IRAs: Frequently Asked Questions
Table of Contents
- When should I use a rollover to my IRA?
- Is there a downside to an IRA rollover?
When should I use a rollover to my IRA?
That depends on your particular needs and circumstances. Here are some reasons you might want to roll over distributions to your IRA:
- You want to, or have to, take a distribution from your employer’s plan and want these funds to continue to grow tax-free in your own IRA.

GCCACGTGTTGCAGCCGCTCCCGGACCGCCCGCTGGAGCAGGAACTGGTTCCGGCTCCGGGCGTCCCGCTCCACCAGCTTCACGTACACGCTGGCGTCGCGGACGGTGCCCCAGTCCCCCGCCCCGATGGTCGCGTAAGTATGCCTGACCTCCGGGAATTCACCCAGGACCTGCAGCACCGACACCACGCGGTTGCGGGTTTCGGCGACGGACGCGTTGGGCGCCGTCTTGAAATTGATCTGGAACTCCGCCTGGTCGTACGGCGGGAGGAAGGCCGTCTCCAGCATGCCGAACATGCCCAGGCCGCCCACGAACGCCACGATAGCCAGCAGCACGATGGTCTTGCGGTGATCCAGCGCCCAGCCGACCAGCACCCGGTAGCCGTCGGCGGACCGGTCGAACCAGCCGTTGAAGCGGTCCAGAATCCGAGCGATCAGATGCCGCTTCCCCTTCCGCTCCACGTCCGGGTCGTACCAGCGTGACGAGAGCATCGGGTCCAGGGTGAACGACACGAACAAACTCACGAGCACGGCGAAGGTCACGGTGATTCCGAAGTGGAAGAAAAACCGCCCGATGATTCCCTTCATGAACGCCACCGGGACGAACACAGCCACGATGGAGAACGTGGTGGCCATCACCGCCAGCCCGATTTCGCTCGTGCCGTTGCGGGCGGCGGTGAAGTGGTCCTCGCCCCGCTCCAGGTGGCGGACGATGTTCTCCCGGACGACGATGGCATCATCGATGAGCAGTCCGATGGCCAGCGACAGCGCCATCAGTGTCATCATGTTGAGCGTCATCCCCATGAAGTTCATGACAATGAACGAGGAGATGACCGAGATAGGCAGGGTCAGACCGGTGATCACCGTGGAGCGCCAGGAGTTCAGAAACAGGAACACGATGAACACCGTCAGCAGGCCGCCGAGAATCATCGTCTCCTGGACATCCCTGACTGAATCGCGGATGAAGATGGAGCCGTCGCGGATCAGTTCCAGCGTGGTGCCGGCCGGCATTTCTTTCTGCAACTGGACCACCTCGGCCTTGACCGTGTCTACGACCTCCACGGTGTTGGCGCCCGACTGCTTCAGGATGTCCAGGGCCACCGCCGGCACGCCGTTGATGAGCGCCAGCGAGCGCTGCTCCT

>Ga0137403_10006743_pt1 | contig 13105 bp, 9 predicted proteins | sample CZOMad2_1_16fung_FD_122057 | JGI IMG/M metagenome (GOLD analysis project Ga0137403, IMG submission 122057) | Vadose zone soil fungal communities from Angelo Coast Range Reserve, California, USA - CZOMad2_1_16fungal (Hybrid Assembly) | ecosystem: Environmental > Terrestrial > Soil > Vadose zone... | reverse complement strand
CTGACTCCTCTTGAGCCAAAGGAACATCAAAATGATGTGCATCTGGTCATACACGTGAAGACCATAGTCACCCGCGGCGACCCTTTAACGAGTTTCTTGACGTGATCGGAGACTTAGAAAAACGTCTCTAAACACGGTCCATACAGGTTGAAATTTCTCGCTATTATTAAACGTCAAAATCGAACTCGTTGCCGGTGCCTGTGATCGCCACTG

- As a self-employed, you are terminating your Keogh plan or retiring from business and want to continue the tax shelter for these distributions.
- You are the beneficiary of a deceased person’s retirement plan and want to continue the tax shelter for these distributions in your own IRA.
Is there a downside to an IRA rollover?
Here are some of the disadvantages of an IRA rollover:
- Rollovers from company or Keogh plans may take away your spouse’s right to share in plan assets.
- IRAs can’t claim the limited tax relief allowed on lump-sum distributions.
Tip: To avoid tax hassles, rollovers should be done between the trustees of the plans involved. In other words, the check should not be made out to you personally, but to the trustee of the rollover account.